Open Access Open Badges Letter to the Editor

The R156H variation in IL-12Rβ1 is not a mutation

Esther van de Vosse1*, Jaap T van Dissel1, Loredana Palamaro2, Giuliana Giardino2, Francesca Santamaria2, Rosa Romano2, Anna Fusco2, Silvia Montella2, Mariacarolina Salerno2, Matilde Valeria Ursini3 and Claudio Pignata2*

Author Affiliations

1 Department of Infectious Diseases, Leiden University Medical Center, Albinusdreef 2, 2333 ZA, Leiden, The Netherlands

2 Department of Translational Medical Sciences, “Federico II” University, Naples, Italy

3 International Institute of Genetics and Biophysics, CNR, Naples, Italy

For all author emails, please log on.

Italian Journal of Pediatrics 2013, 39:12  doi:10.1186/1824-7288-39-12

Published: 14 February 2013


Palamaro et al. describe a child with recurrent bronchopneumonia and very high IgE levels in which a variation, R156H, was found in the IL12RB1 gene that encodes the IL-12Rβ1 chain. Based on the absence of this variation in 50 unrelated individuals they conclude it is a mutation. We (van de Vosse and van Dissel) feel there is no reason to suspect a defect in IL-12 signaling based on the clinical data, nor evidence for a functional defect in IL-12 signaling in this patient. In addition, the variation is not novel and known as a polymorphism. Without any functional evidence that R156H is a mutation, the current claim is not substantiated.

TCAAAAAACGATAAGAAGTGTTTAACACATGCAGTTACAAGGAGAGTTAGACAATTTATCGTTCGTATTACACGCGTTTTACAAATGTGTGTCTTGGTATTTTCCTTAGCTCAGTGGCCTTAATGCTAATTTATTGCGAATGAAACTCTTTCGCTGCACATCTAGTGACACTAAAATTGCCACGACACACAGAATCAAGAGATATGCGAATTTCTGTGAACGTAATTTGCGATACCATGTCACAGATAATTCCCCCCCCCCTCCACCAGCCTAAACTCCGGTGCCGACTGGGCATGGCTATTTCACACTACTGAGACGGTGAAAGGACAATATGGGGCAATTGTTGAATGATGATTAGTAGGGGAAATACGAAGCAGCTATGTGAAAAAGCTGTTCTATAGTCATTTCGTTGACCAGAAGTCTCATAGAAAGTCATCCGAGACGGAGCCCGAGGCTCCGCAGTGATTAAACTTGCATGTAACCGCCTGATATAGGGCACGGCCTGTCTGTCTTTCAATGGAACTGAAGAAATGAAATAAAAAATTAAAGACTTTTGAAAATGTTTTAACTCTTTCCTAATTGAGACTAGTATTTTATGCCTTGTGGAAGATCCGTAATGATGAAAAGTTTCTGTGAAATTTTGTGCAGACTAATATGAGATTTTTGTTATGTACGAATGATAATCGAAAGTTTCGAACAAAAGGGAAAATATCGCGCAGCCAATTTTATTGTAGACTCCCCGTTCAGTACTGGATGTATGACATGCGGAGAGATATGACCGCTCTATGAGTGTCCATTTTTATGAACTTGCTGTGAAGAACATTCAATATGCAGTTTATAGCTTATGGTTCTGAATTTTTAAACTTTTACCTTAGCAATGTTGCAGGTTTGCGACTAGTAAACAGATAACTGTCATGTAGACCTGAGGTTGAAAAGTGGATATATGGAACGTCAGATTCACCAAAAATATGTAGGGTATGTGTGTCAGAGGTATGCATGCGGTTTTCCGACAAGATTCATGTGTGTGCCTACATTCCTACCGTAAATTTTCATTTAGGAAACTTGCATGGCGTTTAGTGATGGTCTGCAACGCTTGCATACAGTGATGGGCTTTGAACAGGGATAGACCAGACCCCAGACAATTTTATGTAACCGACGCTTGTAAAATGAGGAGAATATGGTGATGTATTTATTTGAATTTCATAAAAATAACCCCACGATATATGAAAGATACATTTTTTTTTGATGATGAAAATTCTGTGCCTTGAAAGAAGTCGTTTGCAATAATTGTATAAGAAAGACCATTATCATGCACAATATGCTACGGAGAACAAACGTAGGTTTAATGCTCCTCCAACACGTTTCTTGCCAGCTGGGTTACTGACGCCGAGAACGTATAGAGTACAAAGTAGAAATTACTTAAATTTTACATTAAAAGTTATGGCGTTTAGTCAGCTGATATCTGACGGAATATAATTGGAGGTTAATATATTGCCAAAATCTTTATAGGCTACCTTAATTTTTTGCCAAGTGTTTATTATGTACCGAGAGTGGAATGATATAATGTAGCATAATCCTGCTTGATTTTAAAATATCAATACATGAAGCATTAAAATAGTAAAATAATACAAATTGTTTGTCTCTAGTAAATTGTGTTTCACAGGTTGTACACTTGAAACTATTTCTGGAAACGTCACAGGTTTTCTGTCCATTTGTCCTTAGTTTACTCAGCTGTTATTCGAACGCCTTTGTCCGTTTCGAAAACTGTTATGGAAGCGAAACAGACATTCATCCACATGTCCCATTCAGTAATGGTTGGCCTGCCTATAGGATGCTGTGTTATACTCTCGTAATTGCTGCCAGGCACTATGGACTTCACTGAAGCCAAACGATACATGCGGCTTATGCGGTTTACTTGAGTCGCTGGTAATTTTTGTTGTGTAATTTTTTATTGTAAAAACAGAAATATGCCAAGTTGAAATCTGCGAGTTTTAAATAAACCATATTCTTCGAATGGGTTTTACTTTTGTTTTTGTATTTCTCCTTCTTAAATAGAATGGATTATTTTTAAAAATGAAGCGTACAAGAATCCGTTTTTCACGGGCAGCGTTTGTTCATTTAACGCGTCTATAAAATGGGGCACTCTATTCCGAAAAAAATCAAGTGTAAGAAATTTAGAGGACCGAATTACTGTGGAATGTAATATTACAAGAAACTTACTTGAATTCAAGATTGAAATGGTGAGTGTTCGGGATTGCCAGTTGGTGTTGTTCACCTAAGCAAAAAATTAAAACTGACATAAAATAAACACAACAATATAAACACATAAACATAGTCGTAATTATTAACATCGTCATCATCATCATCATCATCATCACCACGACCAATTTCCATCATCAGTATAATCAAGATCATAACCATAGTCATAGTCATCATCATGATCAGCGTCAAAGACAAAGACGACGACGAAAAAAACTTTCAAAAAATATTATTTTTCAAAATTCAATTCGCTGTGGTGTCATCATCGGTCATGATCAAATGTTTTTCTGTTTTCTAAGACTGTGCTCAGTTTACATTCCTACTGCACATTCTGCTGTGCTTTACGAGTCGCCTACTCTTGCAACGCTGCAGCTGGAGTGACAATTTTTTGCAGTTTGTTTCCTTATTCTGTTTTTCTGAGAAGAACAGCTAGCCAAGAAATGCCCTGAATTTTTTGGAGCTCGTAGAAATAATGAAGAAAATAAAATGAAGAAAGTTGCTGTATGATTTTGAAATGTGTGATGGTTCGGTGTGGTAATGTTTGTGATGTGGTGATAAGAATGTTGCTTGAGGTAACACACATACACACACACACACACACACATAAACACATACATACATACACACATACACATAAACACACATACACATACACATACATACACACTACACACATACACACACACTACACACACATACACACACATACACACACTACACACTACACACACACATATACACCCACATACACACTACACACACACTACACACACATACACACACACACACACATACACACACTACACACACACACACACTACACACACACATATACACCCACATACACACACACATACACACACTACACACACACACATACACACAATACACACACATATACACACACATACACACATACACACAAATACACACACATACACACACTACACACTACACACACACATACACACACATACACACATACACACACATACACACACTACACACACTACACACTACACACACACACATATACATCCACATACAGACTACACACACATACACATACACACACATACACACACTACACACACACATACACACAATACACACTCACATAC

Palamaro et al. respond to argue that the amino acid substitution, R156H described in the described case exerts a summatory effect, as a genetic cofactor, along with an additional and still unidentified molecular alteration of the same pathway.

IL12RB1; IL-12Rβ1; Immunodeficiency; Mutation; Mycobacterial disease